Do you remember the excitement of being in school and going on a field trip? You would trek out on adventures with your teacher, classmates and obliging volunteer parents to see some treasure of your local area. (Mine included the Fort Worth Stockyards and Kodak Film Processing Center. Whee!) Well, today I’m whisking you away on a field trip. We are leaving our normal everyday setting here on Aspiring Kennedy of children, English clothes and cakes and delving straight into the wondrous place that is the British Museum.
I realized the other day that I’ve never actually posted about the British Museum on my blog, which is weird as I have spent so much time there over the past years. It’s located within a minute from my office, I was there all the time for my masters degree, and both Tyler & I teach in it now for various courses. And yet, the only things I ever really post are glimpses of it as I walk to and from work. I suppose the truth is: even though I may sound like a British Museum know-it- all, the more I’m there the more I realise how little I actually do know. There’s so much to learn!
But for most people coming to visit the world’s second public museum (the first was the Ashmolean in Oxford, just in case you ever need it for a pub quiz), I can guide you around the highlights of the British Museum.. and to make it easy to swallow, you’ll only have to read 2-3 sentences about each of the items.
If you’re looking to find the best things to see at the British Museum, well, wait no longer. During a snowy day last week, I ran in between lecturing and picking up Viola from school for a special whirlwind tour to show you the things that I think you’ll like best. Admission is free for all and you can view all ten departments and collections upon walking through those glorious and massive doors.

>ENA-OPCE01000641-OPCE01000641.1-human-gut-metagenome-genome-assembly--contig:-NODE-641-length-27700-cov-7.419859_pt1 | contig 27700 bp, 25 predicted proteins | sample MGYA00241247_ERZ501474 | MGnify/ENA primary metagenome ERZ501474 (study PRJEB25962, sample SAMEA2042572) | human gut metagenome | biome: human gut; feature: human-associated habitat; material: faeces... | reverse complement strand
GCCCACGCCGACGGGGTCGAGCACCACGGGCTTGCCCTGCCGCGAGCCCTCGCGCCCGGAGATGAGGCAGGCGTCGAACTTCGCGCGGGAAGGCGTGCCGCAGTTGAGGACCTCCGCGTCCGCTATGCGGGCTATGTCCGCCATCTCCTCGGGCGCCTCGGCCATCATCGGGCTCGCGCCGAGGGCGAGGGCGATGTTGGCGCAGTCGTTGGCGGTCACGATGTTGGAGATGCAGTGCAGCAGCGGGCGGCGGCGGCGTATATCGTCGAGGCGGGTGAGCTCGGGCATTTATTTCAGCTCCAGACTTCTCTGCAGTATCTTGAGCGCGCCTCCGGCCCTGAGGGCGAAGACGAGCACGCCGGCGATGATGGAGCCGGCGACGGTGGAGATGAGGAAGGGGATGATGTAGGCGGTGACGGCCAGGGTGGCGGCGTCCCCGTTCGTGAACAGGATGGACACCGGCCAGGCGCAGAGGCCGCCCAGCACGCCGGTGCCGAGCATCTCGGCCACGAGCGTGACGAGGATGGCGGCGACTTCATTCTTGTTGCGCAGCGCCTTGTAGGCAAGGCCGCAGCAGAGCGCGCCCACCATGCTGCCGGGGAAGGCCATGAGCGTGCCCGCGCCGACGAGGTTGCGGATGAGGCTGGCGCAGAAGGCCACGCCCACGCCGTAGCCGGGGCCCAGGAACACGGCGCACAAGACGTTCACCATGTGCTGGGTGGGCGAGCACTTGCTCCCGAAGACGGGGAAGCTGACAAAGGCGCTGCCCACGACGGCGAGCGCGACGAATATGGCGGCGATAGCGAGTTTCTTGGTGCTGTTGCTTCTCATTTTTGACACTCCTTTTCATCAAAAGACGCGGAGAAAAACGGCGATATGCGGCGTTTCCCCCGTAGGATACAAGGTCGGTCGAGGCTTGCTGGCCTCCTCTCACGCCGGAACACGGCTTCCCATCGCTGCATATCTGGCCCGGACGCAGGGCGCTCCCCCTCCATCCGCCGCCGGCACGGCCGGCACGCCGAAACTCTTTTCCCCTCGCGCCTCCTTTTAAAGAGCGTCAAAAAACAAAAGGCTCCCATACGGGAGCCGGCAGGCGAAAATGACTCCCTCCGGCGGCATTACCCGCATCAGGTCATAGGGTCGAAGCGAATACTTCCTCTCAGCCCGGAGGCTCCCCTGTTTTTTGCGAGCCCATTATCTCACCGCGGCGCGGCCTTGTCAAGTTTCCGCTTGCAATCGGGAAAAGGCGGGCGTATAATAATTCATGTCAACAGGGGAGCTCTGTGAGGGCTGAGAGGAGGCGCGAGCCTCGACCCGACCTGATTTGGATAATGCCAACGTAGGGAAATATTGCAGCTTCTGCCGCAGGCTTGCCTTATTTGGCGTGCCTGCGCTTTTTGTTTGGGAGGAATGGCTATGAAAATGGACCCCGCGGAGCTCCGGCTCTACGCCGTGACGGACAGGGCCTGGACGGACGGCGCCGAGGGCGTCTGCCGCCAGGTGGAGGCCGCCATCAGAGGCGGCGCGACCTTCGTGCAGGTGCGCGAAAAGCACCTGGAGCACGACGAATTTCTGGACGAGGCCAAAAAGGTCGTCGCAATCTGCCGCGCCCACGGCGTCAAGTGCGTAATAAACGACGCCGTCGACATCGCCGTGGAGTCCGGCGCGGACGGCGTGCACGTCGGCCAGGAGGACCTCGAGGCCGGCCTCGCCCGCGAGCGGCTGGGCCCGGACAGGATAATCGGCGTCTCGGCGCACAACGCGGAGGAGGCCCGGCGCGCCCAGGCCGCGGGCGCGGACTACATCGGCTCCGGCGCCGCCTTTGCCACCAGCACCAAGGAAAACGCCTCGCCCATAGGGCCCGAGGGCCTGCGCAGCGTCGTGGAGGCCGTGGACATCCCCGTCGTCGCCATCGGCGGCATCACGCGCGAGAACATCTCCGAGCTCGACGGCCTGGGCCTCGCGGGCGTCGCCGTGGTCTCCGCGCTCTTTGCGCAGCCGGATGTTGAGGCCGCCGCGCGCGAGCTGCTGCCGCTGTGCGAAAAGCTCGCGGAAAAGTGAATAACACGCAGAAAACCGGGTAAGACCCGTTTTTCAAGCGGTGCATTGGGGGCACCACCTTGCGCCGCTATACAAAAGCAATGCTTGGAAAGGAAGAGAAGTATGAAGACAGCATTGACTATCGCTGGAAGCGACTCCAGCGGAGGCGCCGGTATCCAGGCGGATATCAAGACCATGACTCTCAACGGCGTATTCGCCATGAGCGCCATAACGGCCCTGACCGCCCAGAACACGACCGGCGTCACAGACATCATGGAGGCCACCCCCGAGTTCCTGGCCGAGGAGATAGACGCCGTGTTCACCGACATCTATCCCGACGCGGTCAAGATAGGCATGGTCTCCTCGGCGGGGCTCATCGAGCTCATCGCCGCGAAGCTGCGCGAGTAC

THE HIGHLIGHTS OF THE BRITISH MUSEUM
PARTHENON FRIEZES | Also known as the controversial “Elgin Marbles.” Only half of the sculptures of the Parthenon still survive and London actually holds the majority of them in the British Museum, some lay on the bottom of the Mediterranean sea being lost in transport, and the rest remain in Athens. Who is the rightful owner has been a topic of debate for a long time, but regardless of where you think they belong- they currently have UK citizenship.
WHERE TO FIND IT | Greece: Parthenon, Room 18, Ground Floor
ASSYRIAN SCULPTURE AND BALAWAT GATES | These large winged human-headed lion sculptures guarded the entrance to the royal palace of King Ashurbanipal II. Not only do they look cool and feel like walking onto a movie set, they also hold Biblical significance when you realize that Shadrach, Meshach & Abednego would have sat on them as they waited for their turn to see the king; in fact, if you look closely on the right hand side, you’ll see where people carved a small game to play as they waited.
WHERE TO FIND IT | Assyria, Room 6, Ground Floor